Stick with the day job, Ewan
EWAN McGregor is a local hero in Scotland with a special status in Edinburgh because of Trainspotting and T2. But he is also one of these movie stars who like to see themselves as activists, political lecturers and world ambassadors.
He wants to use his star status to help good causes, but also to further goals and policies he believes in.
Fair enough, but his feet are beginning to poke out of his boots when he forgets he is employed as an actor to star in and promote a film.
Backing out of a Good Morning Britain TV interview because he didn’t agree with Piers Morgan’s views on the recent global women’s march, something completely unrelated to the task in hand, was childish and extremely arrogant.
As Morgan said, he could have raised the march during the interview and made his point. Instead he huffed off like an egotistical diva.
FOUR of the RBS branches we have used for the last 15 years, have been shut. Now the Clydesdale is closing 40 branches. Between 2015 and 2016, 600 bank branches closed in the UK, but it’s not easy to get an accurate tally of how many have closed in the last five years because each bank obviously works independently and the closures come thick and fast.
Every bank claims it is responding to “changes in the way customers choose to bank”, the implication being that tellers are standing about twiddling their fingers while customers tap their laptop keys at home.
Three of our defunct branches were always busy with customer queues snaking out of the door, particularly – but not only – at peak times.
For many, including those who use the 157-year-old Clydesdale branch on Dalkeith High Street shutting its doors in April, a bank closure means travelling further afield (in their case to East Lothian), or using a local Post Office.
Well, that’s where it becomes a farce because Post Offices are also closing. Even Morningside, a perpetually busy PO to which people travel from miles around for essential services, is on the death list.
Our local PO was once part of a general store and newsagent with two or three staff and a separate PO counter. Now it is usually run by one man, from one counter.
Folk queue to buy groceries, newspapers, fags or e-cigs, stationery, sweets, gloves and scarves, stamps, to collect pensions or parcels, return parcels, post overseas and order or pick up foreign currency. And besides, the only banking service it offers is cash withdrawal.
Bank branches are closed to reduce overheads and wage bills and increase profit level, and certainly not because the majority of their customers have gone online.
If that were the case, each announced closure would not be met by community protest and local politicians begging for a re-think because of the predicted effect on local customers and businesses who desperately need a real branch.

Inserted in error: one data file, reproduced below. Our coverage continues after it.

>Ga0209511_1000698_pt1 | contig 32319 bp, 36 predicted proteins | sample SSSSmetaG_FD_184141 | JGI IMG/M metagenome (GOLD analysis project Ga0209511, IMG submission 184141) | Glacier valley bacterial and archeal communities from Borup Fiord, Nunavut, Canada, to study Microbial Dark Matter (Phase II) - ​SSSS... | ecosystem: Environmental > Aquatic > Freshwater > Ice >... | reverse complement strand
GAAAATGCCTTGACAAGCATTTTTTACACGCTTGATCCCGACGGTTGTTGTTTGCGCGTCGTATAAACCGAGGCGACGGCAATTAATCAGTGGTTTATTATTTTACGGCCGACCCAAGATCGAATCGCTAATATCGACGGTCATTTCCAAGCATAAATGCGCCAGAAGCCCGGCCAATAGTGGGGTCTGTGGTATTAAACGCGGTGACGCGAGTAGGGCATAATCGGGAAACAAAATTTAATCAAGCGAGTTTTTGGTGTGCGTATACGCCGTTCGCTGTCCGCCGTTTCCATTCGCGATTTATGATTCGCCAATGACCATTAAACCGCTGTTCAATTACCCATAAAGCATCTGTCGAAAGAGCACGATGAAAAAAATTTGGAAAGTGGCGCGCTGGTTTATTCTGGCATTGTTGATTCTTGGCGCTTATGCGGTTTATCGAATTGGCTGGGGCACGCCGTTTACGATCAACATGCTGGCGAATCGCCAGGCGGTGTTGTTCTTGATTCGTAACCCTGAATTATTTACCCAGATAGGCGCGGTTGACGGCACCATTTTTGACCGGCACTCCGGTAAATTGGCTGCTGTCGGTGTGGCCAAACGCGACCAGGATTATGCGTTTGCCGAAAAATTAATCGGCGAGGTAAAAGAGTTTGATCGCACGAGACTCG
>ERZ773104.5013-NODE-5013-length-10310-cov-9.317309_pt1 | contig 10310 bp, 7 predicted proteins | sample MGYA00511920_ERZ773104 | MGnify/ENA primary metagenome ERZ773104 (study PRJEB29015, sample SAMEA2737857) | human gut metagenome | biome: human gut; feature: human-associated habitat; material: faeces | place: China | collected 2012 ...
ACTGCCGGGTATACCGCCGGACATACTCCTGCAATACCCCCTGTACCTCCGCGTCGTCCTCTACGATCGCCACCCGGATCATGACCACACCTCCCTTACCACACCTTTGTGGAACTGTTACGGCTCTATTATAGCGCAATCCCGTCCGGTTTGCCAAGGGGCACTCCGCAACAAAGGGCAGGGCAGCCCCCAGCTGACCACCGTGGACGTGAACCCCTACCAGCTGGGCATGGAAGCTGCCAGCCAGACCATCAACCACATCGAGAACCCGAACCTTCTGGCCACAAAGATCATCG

There is also a devastating effect on communities and the local economy. If someone has banking, shopping and lunching to do, they drive or bus to a location that offers all three in one place.
The notion that online banking is only avoided by the digitally illiterate is a myth or a lie, depending on whether it comes from an enthusiastic on-liner or a bank official.
Online banking has several drawbacks, from security risk and data hacking to personal responsibility for errors and a total absence of banking advice that is necessary for anything other than a simple current or savings account.
Small businesses, customers with multiple accounts, ISAs and bonds all need more ‘service’.
The government still owns a major stake in RBS, and has a duty to represent and protect the interests of citizens from all ruthless, commercial, banking operations. Limited lending, nil savings rates, mis-selling, killing off small businesses, now minimum branches and service?
We should be looking to governments to do more to prevent branch closures, rather than MSPs and MPs campaigning individually against each one. Banks have become a national and international scandal. Who else can take them on?
Class war over university places
A CLASS war is building over university places since the Scottish Government decreed that a fifth of them have to be taken up by the poorest 20 per cent of pupils by 2030.
As tuition fees for our own and EU students are paid by the government, they call the shots. Greater access by one group means less access for another, so ‘middle class’ kids are getting fewer places, something that the government’s advisory group on educational equality and widening access has confirmed will continue.
Well, of course it will. The principle is the same whether we look at the gap in wealth, education or anything else. Any other shared asset is finite. If one group gets more, another gets less.
The more some people are paid, the less others get. The more millionaires we have, the more we have poverty and food banks.
This tinkering policy isn’t ‘widening’ access, merely ‘changing’ it.
Teaching gran to punch eggs
WHEN Mary Berry did that sporting arena, ‘gotcha’, clench-fisted, face-distorting, punching the air thing after winning the best TV Judge at the National Television Awards it was like seeing your granny losing her rag at a wrestling match. Creepy.